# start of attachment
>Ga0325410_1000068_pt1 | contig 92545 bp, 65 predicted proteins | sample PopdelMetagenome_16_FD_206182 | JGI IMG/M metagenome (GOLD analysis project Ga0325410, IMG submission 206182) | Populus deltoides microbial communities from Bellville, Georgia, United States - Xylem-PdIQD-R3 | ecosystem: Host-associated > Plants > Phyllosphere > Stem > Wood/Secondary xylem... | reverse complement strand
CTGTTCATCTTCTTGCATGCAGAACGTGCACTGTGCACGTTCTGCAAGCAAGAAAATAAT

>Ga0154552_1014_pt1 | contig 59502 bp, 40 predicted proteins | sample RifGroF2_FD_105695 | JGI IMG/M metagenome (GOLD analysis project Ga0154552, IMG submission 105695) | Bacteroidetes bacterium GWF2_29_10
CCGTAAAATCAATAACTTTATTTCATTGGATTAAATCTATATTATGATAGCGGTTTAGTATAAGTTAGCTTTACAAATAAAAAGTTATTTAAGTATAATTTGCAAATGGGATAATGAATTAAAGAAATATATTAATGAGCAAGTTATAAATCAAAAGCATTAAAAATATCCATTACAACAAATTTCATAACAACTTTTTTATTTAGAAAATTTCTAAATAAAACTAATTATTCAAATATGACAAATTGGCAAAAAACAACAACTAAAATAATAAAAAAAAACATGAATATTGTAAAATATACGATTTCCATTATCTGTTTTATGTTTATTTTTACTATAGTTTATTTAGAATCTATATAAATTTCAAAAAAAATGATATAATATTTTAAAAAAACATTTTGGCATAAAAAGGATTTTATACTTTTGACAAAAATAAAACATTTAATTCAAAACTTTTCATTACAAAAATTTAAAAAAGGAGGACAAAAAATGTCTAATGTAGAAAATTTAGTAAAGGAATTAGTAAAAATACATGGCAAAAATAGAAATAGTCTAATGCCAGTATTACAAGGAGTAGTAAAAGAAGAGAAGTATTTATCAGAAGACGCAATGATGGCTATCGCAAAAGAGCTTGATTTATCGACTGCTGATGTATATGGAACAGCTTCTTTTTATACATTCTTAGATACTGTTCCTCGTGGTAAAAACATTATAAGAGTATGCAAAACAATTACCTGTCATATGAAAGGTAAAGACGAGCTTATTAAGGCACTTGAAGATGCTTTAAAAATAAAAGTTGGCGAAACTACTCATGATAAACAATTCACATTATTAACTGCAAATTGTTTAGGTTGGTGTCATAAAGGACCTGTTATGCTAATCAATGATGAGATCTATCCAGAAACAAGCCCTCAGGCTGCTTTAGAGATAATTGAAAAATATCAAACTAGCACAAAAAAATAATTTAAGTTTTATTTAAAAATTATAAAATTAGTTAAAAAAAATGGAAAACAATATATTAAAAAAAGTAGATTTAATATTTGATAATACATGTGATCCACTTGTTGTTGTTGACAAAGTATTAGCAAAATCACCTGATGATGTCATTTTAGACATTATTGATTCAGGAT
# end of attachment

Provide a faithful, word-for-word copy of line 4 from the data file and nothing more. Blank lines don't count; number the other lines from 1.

CCGTAAAATCAATAACTTTATTTCATTGGATTAAATCTATATTATGATAGCGGTTTAGTATAAGTTAGCTTTACAAATAAAAAGTTATTTAAGTATAATTTGCAAATGGGATAATGAATTAAAGAAATATATTAATGAGCAAGTTATAAATCAAAAGCATTAAAAATATCCATTACAACAAATTTCATAACAACTTTTTTATTTAGAAAATTTCTAAATAAAACTAATTATTCAAATATGACAAATTGGCAAAAAACAACAACTAAAATAATAAAAAAAAACATGAATATTGTAAAATATACGATTTCCATTATCTGTTTTATGTTTATTTTTACTATAGTTTATTTAGAATCTATATAAATTTCAAAAAAAATGATATAATATTTTAAAAAAACATTTTGGCATAAAAAGGATTTTATACTTTTGACAAAAATAAAACATTTAATTCAAAACTTTTCATTACAAAAATTTAAAAAAGGAGGACAAAAAATGTCTAATGTAGAAAATTTAGTAAAGGAATTAGTAAAAATACATGGCAAAAATAGAAATAGTCTAATGCCAGTATTACAAGGAGTAGTAAAAGAAGAGAAGTATTTATCAGAAGACGCAATGATGGCTATCGCAAAAGAGCTTGATTTATCGACTGCTGATGTATATGGAACAGCTTCTTTTTATACATTCTTAGATACTGTTCCTCGTGGTAAAAACATTATAAGAGTATGCAAAACAATTACCTGTCATATGAAAGGTAAAGACGAGCTTATTAAGGCACTTGAAGATGCTTTAAAAATAAAAGTTGGCGAAACTACTCATGATAAACAATTCACATTATTAACTGCAAATTGTTTAGGTTGGTGTCATAAAGGACCTGTTATGCTAATCAATGATGAGATCTATCCAGAAACAAGCCCTCAGGCTGCTTTAGAGATAATTGAAAAATATCAAACTAGCACAAAAAAATAATTTAAGTTTTATTTAAAAATTATAAAATTAGTTAAAAAAAATGGAAAACAATATATTAAAAAAAGTAGATTTAATATTTGATAATACATGTGATCCACTTGTTGTTGTTGACAAAGTATTAGCAAAATCACCTGATGATGTCATTTTAGACATTATTGATTCAGGAT